What does it mean to be Common Core Aligned or Common Core Standards-Based? Many teachers are facing a desperate search to create or find and teach lessons that are in line with and observe the standards of the CCSS for their perspective subject areas and grade levels. In this search, it seems as if every product on the market claims to be Common Core aligned. But how do you really know it is truly aligned to the standards you need to teach? How can you really tell whether the product is truly aligned in a manner that will help you teach AND help your students learn the necessary skills on which they will eventually be tested at the national level?
Here are some quick tips for helping you find or rule out products that claim to be CCSS aligned:
Tip #1: Obviously, when the product claims to be CCSS Aligned or Common Core Standards-Based, look for the proof. Does the product tell you which actual standard(s) it is aligned to? Does the product have those alignment documents available for you to look at or use? Can you download the alignment to see exactly where it aligns? This is especially important if a product is aligned to many standards. If the product merely claims to be aligned, but does not indicate exactly which standards to which it is aligned—you may want to skip it.
Take a look at the standard itself to which the product claims to be aligned. Is the product a vague and/or broad lesson? For example, at the end of the Reading: Literature Common Core State Standards for most grades, there is a standard similar to this:
CCSS.ELA-Literacy.RL.6.10 By the end of the year, read and comprehend literature, including stories, dramas, and poems, in the grades 6–8 text complexity band proficiently, with scaffolding as needed at the high end of the range.
By looking at this standard, ANY product that is about ANY piece of literature could be CCSS aligned. But does it really teach anything? You must be familiar with the standards at least on a basic level in order to distinguish between a broad standard such as this, and one that actually addresses the knowledge and practice of a particular skill or focus.
Tip #2: Similarly, be sure that the standard is addressing a skill that is grade level appropriate. The following 8th grade standard could technically be addressed in any grammar, writing, or speaking activity:
CCSS.ELA-Literacy.L.8.1 Demonstrate command of the conventions of standard English grammar and usage when writing or speaking.
An activity in which students identify verb tense may fall under the conventions of grammar for this 8th grade standard, but how appropriate is that activity for the grade level? (Side note: identifying verb tense is a standard at the 1st grade level). Of course, if your students need to learn verb tense in order to master verbals, you may have to use this type of activity to get them up to par. Just know that it will not address the skill on which your students will be tested, and in order for your students to be successful on what they will be tested, you will have to teach grade-level appropriate competencies.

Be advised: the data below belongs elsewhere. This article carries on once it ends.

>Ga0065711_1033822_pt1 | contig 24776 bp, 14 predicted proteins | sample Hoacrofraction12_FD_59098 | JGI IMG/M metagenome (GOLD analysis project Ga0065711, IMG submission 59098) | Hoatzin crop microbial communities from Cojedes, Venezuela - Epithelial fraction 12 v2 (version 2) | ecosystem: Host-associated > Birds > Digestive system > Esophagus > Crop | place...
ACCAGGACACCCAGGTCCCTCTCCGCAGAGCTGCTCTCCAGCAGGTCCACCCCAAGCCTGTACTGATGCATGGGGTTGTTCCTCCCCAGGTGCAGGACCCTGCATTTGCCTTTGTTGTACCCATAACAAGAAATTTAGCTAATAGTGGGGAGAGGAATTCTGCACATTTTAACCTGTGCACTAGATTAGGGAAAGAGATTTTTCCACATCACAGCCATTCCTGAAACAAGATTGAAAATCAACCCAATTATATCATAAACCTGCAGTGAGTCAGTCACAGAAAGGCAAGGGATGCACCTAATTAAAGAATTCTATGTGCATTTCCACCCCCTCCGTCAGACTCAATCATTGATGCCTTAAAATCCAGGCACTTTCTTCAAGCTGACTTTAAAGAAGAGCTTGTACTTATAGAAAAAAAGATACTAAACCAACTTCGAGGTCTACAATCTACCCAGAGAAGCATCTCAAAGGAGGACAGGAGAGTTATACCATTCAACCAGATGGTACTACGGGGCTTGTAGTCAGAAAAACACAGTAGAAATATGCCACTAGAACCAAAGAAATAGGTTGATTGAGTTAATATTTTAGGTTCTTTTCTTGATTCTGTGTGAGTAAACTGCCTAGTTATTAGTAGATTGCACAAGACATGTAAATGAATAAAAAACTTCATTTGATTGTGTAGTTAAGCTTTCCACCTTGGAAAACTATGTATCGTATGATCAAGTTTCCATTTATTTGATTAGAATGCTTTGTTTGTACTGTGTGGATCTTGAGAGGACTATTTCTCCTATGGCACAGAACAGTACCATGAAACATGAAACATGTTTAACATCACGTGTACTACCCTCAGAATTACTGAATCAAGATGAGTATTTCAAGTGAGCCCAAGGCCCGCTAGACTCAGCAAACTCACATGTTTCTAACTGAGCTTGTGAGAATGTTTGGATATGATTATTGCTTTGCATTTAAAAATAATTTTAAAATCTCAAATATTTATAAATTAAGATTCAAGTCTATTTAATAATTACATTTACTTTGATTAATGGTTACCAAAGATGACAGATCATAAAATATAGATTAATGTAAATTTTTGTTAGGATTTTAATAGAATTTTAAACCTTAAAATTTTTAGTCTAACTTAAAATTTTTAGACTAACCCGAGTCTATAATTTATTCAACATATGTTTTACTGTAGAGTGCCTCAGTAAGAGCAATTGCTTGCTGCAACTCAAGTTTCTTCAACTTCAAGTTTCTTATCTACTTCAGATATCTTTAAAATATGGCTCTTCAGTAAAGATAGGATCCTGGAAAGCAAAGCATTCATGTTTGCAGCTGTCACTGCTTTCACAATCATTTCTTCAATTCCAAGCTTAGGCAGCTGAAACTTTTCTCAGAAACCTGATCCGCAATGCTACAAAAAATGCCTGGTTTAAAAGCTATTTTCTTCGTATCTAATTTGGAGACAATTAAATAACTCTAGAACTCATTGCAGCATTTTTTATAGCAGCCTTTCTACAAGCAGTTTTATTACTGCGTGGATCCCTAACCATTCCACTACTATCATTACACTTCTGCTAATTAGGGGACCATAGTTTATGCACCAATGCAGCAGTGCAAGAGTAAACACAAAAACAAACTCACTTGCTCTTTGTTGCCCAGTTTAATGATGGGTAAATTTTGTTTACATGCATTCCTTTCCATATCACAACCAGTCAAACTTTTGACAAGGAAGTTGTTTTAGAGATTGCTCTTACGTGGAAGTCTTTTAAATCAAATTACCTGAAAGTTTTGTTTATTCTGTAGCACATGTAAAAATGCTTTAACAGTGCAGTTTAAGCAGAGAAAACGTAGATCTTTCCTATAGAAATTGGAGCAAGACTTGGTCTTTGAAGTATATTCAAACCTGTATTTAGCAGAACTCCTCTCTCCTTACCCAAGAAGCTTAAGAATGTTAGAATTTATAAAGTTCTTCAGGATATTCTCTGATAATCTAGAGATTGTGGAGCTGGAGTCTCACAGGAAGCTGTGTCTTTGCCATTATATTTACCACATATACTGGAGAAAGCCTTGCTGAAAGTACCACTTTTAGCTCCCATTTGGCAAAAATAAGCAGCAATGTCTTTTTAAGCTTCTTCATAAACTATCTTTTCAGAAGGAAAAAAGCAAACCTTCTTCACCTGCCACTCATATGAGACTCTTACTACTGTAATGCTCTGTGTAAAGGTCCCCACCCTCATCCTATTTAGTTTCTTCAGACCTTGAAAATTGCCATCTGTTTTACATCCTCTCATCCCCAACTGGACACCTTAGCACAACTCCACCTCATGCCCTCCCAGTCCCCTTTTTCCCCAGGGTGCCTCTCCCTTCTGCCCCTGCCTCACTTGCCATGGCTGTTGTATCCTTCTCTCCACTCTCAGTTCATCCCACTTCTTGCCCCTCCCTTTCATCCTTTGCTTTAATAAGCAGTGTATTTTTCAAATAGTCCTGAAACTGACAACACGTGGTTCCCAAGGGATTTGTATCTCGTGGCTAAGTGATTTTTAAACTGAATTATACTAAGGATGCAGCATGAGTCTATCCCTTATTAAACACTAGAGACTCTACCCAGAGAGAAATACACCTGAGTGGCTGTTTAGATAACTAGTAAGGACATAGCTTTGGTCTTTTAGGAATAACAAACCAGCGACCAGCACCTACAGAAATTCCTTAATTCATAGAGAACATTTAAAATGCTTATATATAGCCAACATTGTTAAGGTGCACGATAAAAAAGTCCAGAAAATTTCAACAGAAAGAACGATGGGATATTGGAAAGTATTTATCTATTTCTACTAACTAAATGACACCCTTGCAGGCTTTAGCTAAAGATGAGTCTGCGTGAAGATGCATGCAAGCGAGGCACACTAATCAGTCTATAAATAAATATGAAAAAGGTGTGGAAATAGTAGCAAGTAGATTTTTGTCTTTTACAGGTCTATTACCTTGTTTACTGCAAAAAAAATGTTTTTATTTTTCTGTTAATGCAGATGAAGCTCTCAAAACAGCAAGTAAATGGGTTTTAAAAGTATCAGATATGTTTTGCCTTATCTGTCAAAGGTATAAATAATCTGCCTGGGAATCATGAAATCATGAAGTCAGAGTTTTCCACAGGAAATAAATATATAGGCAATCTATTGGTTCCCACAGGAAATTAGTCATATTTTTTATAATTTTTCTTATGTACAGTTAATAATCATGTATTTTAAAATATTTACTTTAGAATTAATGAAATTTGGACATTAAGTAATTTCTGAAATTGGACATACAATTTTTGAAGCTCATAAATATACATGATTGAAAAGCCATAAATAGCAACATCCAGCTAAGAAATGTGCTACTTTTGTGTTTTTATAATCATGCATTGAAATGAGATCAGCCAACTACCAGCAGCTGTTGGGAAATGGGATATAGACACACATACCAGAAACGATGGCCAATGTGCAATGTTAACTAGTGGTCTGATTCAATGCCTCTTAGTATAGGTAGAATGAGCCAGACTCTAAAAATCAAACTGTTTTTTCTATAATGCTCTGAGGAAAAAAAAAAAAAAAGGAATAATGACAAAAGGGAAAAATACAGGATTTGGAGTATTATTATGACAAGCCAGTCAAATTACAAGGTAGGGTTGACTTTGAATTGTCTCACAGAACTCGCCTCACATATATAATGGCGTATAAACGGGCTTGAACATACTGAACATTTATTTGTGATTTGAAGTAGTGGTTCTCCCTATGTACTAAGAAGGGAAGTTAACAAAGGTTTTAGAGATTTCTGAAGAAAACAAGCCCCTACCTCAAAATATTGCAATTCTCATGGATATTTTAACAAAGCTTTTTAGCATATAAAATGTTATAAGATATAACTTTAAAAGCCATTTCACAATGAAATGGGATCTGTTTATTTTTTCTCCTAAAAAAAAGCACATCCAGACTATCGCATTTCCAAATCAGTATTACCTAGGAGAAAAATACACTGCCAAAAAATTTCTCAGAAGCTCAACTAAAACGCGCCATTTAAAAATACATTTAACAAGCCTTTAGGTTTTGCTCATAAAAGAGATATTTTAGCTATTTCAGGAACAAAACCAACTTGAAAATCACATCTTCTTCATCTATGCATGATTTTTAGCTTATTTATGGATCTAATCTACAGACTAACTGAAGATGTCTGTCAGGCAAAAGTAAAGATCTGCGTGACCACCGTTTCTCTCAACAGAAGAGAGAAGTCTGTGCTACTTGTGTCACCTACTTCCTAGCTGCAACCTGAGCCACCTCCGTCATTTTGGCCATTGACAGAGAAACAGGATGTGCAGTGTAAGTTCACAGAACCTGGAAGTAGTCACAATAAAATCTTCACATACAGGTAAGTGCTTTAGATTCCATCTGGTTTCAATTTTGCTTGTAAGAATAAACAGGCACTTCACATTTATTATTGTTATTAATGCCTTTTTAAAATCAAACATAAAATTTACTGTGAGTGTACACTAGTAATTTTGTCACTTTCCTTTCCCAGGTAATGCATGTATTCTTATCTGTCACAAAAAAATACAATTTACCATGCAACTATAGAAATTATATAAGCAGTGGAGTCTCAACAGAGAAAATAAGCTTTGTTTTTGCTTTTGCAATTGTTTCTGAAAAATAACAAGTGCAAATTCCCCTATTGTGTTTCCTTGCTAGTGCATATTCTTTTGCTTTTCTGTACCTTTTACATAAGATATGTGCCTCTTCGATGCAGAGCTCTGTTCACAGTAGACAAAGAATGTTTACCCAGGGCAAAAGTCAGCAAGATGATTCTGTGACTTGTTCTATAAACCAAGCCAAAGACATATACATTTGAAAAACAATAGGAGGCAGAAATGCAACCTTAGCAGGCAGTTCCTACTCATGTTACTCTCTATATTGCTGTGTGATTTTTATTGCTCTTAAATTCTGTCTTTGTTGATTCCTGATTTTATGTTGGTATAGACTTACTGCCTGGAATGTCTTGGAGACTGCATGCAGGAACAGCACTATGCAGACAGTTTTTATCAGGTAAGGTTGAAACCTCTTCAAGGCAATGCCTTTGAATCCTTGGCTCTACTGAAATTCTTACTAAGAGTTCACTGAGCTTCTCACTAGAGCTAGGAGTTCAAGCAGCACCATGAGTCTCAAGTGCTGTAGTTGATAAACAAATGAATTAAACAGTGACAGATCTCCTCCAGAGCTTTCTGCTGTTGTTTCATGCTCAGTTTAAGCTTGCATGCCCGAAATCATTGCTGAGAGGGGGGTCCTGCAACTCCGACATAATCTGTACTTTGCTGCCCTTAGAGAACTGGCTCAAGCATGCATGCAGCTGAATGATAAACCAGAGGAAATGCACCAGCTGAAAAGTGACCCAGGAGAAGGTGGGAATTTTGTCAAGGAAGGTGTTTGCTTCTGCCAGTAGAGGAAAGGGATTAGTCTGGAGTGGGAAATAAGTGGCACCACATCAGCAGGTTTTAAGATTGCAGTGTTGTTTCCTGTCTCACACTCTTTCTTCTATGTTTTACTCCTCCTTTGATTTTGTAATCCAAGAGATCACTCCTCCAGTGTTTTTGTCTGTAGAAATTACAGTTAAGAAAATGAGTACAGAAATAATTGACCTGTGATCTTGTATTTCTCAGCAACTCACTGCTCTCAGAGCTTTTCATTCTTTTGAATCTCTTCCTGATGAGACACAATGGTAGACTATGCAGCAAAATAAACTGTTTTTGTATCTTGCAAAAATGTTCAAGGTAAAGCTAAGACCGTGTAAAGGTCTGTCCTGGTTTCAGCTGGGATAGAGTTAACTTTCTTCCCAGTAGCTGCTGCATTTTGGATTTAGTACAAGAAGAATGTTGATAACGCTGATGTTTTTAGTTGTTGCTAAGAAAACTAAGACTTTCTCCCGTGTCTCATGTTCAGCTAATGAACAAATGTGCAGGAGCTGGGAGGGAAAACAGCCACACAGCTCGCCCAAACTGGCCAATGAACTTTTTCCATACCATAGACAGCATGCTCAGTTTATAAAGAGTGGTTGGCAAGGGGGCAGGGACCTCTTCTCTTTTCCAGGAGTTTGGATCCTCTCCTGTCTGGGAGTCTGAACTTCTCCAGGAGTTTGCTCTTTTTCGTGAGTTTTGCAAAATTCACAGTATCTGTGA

Tip #3: If the product or material indicates the particular standard it is addressing, look at how much of the standard is being addressed, and how is that particular skill being taught? It is scary how many “aligned” products slap a standard onto a product merely because of a matching word or phrase. Look at the actual product to see HOW and HOW MUCH of the standard is actually addressed and taught in the product or material. For example, under the CCSS.ELA-Literacy.L.8.1 standard is the sub-standard CCSS.ELA-Literacy.L.8.1a Explain the function of verbals (gerunds, participles, infinitives) in general and their function in particular sentences. An activity that merely mentions verbs and verbals does not necessarily address this skill. The key words are “explain the function of” and “[explain] their function in particular sentences.” Merely identifying a verb in a sentence DOES NOT address this standard! A good product teaching this standard will have student identify and explain differences between gerunds, participles, and infinitives on their own and within sentences, and have students work to identify and explain how these verbals work in a sentence. Further, students should be challenged to use verbals correctly in a sentence, and identify when a verbal is used incorrectly in a sentence.
That is not to say that a product is inadequate or subpar without addressing each angle of the standard, but when choosing a product, you want to find one that addresses as much of the standard as possible to get more bang for your buck.
Can a product written several years ago be CCSS aligned? The answer, yes… however, you must be careful. Many products written in the 1980s were written when the pendulum of education focused on self-evaluation, original creation, and self-expression, often through elective and vocational courses. Although standardized testing was invented and adopted in the late 70s, teachers often focused on more “performance” testing, and textbooks and supplemental materials had little uniformity. Products written in the 1990s should be better, as many states had their own set of standards. However, you should still examine the quality of the material as you would anything written today. If the products or materials are based on best practices and were aligned to state standards for ELA and/or the NCTE/IRA Standards for English Language Arts, you should be safe. After all, many of the CCSS for ELA were written based upon state standards as well as the NCTE/IRA Standards for English Language Arts, along with current research.
The primary message: know your stuff, and beware of false claims. The more familiar you are with the CCSS, the better you will be able to identify a good product. The more aware you are of the deluge of false claims of Common Core Alignment, the better prepared and more confidently you can teach.